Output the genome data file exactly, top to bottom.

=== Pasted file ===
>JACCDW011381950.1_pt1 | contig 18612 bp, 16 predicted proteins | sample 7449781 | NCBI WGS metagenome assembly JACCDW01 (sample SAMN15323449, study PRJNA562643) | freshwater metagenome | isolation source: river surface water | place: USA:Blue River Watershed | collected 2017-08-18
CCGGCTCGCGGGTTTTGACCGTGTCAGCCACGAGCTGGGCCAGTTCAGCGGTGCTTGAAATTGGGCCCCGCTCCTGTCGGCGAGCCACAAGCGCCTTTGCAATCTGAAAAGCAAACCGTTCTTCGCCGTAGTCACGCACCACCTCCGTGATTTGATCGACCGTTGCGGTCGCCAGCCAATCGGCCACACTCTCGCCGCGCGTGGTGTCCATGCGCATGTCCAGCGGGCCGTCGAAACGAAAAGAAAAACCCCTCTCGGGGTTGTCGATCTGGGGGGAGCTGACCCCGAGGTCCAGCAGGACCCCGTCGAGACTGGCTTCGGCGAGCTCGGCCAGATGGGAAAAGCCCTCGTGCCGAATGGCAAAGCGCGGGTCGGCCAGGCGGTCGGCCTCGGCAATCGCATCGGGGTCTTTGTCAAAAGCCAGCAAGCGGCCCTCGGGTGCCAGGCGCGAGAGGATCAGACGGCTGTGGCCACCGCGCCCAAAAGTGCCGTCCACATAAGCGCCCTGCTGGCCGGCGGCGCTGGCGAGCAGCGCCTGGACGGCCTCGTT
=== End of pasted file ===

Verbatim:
>JACCDW011381950.1_pt1 | contig 18612 bp, 16 predicted proteins | sample 7449781 | NCBI WGS metagenome assembly JACCDW01 (sample SAMN15323449, study PRJNA562643) | freshwater metagenome | isolation source: river surface water | place: USA:Blue River Watershed | collected 2017-08-18
CCGGCTCGCGGGTTTTGACCGTGTCAGCCACGAGCTGGGCCAGTTCAGCGGTGCTTGAAATTGGGCCCCGCTCCTGTCGGCGAGCCACAAGCGCCTTTGCAATCTGAAAAGCAAACCGTTCTTCGCCGTAGTCACGCACCACCTCCGTGATTTGATCGACCGTTGCGGTCGCCAGCCAATCGGCCACACTCTCGCCGCGCGTGGTGTCCATGCGCATGTCCAGCGGGCCGTCGAAACGAAAAGAAAAACCCCTCTCGGGGTTGTCGATCTGGGGGGAGCTGACCCCGAGGTCCAGCAGGACCCCGTCGAGACTGGCTTCGGCGAGCTCGGCCAGATGGGAAAAGCCCTCGTGCCGAATGGCAAAGCGCGGGTCGGCCAGGCGGTCGGCCTCGGCAATCGCATCGGGGTCTTTGTCAAAAGCCAGCAAGCGGCCCTCGGGTGCCAGGCGCGAGAGGATCAGACGGCTGTGGCCACCGCGCCCAAAAGTGCCGTCCACATAAGCGCCCTGCTGGCCGGCGGCGCTGGCGAGCAGCGCCTGGACGGCCTCGTT